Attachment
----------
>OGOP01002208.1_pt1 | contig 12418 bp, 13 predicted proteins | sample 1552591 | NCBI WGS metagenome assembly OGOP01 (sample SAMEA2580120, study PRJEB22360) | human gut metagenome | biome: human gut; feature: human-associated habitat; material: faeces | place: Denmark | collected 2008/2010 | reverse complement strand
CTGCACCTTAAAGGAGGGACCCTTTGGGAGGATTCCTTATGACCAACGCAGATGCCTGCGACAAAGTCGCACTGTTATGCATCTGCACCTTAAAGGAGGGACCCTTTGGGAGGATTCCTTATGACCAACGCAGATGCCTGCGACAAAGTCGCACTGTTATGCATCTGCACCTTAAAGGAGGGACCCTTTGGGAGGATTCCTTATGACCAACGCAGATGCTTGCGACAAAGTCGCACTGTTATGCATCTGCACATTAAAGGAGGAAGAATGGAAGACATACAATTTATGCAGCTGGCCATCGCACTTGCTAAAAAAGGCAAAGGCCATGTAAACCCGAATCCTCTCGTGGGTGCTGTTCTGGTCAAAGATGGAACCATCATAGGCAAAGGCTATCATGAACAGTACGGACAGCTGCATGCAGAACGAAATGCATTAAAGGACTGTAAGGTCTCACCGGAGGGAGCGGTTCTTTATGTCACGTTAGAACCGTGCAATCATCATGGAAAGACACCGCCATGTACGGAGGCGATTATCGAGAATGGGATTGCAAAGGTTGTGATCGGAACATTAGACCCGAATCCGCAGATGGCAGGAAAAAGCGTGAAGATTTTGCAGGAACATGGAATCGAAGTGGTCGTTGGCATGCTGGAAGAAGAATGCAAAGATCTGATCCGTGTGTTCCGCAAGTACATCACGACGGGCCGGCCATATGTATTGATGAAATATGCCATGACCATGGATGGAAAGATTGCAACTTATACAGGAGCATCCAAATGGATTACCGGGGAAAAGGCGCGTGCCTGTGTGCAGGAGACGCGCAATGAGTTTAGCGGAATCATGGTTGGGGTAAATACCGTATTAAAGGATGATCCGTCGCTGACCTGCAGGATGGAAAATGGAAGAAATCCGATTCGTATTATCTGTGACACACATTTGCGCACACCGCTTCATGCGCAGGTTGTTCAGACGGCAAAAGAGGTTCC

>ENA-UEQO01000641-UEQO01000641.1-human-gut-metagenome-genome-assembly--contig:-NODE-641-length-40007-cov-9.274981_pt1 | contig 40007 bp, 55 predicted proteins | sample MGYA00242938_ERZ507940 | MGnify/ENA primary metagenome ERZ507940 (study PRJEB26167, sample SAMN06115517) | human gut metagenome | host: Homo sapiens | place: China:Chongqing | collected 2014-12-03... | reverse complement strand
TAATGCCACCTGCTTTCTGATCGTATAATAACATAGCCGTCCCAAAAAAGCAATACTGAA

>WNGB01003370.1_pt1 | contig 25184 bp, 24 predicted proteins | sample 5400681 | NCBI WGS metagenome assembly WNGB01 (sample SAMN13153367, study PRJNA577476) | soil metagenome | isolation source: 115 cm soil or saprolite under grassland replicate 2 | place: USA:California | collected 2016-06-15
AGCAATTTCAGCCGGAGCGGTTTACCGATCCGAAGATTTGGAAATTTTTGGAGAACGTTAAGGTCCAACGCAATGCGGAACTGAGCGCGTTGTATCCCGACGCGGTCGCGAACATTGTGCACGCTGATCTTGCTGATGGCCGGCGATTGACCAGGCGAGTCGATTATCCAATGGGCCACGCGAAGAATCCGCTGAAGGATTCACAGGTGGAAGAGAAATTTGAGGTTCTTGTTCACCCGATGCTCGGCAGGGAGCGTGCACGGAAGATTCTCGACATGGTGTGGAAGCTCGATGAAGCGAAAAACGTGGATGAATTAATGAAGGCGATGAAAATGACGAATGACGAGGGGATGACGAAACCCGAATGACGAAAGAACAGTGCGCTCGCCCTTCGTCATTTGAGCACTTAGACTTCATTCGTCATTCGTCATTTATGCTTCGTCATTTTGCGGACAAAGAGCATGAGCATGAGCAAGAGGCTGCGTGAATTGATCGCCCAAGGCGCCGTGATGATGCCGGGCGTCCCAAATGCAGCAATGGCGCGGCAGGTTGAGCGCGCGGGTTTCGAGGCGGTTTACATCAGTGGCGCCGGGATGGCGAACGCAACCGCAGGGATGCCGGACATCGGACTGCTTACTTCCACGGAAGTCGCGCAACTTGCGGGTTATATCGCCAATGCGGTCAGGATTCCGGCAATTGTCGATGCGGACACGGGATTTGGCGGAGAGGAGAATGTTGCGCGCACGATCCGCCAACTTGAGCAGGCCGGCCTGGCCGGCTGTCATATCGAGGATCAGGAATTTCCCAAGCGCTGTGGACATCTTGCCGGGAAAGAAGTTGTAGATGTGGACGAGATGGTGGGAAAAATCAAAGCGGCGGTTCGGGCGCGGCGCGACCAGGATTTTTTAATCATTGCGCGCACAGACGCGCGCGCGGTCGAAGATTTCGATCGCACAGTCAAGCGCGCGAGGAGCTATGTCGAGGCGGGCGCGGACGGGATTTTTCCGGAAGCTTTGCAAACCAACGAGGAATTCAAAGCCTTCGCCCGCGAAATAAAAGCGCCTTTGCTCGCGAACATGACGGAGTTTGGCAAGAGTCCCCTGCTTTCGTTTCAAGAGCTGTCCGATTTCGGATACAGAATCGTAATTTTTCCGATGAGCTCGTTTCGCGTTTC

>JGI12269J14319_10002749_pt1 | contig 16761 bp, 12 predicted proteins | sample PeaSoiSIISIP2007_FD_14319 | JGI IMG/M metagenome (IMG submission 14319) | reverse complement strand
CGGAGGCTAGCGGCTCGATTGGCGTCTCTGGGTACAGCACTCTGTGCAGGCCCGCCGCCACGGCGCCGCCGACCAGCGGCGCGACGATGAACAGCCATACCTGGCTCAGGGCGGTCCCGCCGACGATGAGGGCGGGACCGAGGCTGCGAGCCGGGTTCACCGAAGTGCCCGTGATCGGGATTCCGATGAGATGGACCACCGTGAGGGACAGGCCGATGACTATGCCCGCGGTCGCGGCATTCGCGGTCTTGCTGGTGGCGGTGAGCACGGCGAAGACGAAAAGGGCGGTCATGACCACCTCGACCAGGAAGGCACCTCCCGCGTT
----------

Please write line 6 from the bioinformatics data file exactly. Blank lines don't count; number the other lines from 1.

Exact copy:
AGCAATTTCAGCCGGAGCGGTTTACCGATCCGAAGATTTGGAAATTTTTGGAGAACGTTAAGGTCCAACGCAATGCGGAACTGAGCGCGTTGTATCCCGACGCGGTCGCGAACATTGTGCACGCTGATCTTGCTGATGGCCGGCGATTGACCAGGCGAGTCGATTATCCAATGGGCCACGCGAAGAATCCGCTGAAGGATTCACAGGTGGAAGAGAAATTTGAGGTTCTTGTTCACCCGATGCTCGGCAGGGAGCGTGCACGGAAGATTCTCGACATGGTGTGGAAGCTCGATGAAGCGAAAAACGTGGATGAATTAATGAAGGCGATGAAAATGACGAATGACGAGGGGATGACGAAACCCGAATGACGAAAGAACAGTGCGCTCGCCCTTCGTCATTTGAGCACTTAGACTTCATTCGTCATTCGTCATTTATGCTTCGTCATTTTGCGGACAAAGAGCATGAGCATGAGCAAGAGGCTGCGTGAATTGATCGCCCAAGGCGCCGTGATGATGCCGGGCGTCCCAAATGCAGCAATGGCGCGGCAGGTTGAGCGCGCGGGTTTCGAGGCGGTTTACATCAGTGGCGCCGGGATGGCGAACGCAACCGCAGGGATGCCGGACATCGGACTGCTTACTTCCACGGAAGTCGCGCAACTTGCGGGTTATATCGCCAATGCGGTCAGGATTCCGGCAATTGTCGATGCGGACACGGGATTTGGCGGAGAGGAGAATGTTGCGCGCACGATCCGCCAACTTGAGCAGGCCGGCCTGGCCGGCTGTCATATCGAGGATCAGGAATTTCCCAAGCGCTGTGGACATCTTGCCGGGAAAGAAGTTGTAGATGTGGACGAGATGGTGGGAAAAATCAAAGCGGCGGTTCGGGCGCGGCGCGACCAGGATTTTTTAATCATTGCGCGCACAGACGCGCGCGCGGTCGAAGATTTCGATCGCACAGTCAAGCGCGCGAGGAGCTATGTCGAGGCGGGCGCGGACGGGATTTTTCCGGAAGCTTTGCAAACCAACGAGGAATTCAAAGCCTTCGCCCGCGAAATAAAAGCGCCTTTGCTCGCGAACATGACGGAGTTTGGCAAGAGTCCCCTGCTTTCGTTTCAAGAGCTGTCCGATTTCGGATACAGAATCGTAATTTTTCCGATGAGCTCGTTTCGCGTTTC